UPDATE 4:36 p.m. ET: Rep. Joe Barton, R-Texas, is pursuing an interesting point: He says he and his staff know of no oil well that has ever produced 50,000 barrels of oil a day. How then, can the Deepwater Horizon well be gushing that much each day, as some estimates have concluded?
They agree that it's the pressure the pipeline is under that's forcing the oil out faster than it could be pumped in good condition.
UPDATE 4:30 p.m. ET: Waxman makes a breakthrough: Asking Hayward repeatedly whether there was evidence that some of BP's decisions put money first, Hayward finally cracks just a bit and says "it appears" that some choices "may have been to do with money, but it's not clear."
Hayward promises to cooperate with all investigations "as we have cooperated, Mr. Chairman, which your committee."
Waxman replies: "I question how cooperative you have been with this committee."
Asked for a timeline, Hayward says BP wants "access to all the information" before drawing any conclusions. He says the blowout preventer is a key piece, but it "remains on the seabed."
UPDATE 4:26 p.m. ET: Waxman says he's puzzled by how Hayward can seem so "removed" from the events. "You were oblivious and so were other senior officials."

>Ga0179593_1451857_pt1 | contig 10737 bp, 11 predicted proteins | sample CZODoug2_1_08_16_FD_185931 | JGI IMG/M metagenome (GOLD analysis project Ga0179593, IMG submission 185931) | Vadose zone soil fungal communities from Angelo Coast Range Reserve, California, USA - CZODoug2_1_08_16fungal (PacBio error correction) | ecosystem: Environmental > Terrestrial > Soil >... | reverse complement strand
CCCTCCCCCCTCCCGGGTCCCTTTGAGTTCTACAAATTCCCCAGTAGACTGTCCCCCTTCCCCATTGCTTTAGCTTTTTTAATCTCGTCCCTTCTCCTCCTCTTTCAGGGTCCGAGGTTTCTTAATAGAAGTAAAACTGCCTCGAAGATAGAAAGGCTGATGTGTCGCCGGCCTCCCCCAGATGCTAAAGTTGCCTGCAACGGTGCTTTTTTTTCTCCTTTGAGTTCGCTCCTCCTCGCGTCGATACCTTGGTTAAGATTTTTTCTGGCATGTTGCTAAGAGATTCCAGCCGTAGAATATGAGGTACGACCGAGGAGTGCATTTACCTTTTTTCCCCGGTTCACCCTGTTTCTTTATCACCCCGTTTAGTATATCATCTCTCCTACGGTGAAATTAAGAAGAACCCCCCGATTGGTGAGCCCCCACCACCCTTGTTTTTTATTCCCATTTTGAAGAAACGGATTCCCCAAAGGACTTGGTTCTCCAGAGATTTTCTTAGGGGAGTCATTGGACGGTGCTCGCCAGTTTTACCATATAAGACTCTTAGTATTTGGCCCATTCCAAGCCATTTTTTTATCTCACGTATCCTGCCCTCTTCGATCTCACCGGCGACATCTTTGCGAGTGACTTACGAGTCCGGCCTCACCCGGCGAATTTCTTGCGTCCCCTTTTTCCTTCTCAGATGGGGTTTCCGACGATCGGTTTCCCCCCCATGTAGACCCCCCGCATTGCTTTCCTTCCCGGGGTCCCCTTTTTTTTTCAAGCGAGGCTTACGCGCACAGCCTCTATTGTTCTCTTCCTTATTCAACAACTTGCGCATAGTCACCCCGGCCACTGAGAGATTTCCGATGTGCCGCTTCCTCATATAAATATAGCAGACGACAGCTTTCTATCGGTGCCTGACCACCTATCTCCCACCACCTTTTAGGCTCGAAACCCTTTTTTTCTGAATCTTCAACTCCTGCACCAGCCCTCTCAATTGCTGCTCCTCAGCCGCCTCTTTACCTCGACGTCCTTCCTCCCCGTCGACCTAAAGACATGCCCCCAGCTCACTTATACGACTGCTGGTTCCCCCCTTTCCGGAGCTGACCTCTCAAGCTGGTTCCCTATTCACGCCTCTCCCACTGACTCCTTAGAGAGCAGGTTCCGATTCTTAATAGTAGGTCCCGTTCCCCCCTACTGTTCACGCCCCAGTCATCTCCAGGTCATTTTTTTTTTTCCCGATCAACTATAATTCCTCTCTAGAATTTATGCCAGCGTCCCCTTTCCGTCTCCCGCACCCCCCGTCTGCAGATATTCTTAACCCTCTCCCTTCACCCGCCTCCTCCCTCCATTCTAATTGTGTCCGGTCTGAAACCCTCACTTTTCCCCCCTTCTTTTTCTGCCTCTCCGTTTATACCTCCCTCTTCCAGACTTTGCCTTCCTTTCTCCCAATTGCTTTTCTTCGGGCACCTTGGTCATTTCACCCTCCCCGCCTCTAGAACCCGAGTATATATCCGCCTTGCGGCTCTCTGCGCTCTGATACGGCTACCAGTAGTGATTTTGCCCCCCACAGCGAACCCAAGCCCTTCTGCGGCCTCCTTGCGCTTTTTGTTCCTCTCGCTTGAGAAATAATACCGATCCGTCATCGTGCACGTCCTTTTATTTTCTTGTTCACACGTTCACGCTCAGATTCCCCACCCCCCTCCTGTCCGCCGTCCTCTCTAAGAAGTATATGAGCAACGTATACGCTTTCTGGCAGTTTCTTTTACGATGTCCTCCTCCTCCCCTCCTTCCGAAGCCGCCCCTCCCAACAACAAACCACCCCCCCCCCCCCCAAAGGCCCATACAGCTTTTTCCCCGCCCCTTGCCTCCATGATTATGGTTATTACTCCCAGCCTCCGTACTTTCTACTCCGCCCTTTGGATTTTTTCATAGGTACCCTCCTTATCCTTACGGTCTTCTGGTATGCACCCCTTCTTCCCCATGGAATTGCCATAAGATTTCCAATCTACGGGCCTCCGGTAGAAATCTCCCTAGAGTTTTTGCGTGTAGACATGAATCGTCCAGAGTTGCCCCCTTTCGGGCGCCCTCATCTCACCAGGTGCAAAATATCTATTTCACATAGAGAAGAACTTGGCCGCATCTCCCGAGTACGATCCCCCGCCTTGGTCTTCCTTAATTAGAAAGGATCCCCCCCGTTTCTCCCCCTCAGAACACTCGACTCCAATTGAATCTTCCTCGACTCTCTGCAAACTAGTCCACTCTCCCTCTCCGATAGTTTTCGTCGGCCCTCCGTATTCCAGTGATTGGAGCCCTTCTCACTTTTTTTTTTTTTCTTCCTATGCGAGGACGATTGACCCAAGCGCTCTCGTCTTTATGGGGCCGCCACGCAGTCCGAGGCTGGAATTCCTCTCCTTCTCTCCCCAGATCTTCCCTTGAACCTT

Asked whether there was a failure of management, Hayward says its role is to make sure the right procedures and priorities are in place. "I believe that the right people were making those decisions."
UPDATE 4:23 p.m. ET: The formally scheduled questioning has ended. Stupak says there will be only a handful of follow-ups. Rep. Henry Waxman, D-Calif., is up first.
UPDATE 4:20 p.m. ET: As Rep. Kathy Castor, D-Fla., asks Hayward whether BP was prepared for the blowout, most of the subcommittee has abandoned the hearing. Only a few members remain in their seats.
UPDATE 4:14 p.m. ET: Rep. Charlie Melancon, D-La. — whose coastal 3rd District is one of those most affected by the BP spill — is questioning Hayward very politely right now but is making very emotional points by asking him about widows of some of the men killed on the Deepwater Horizon.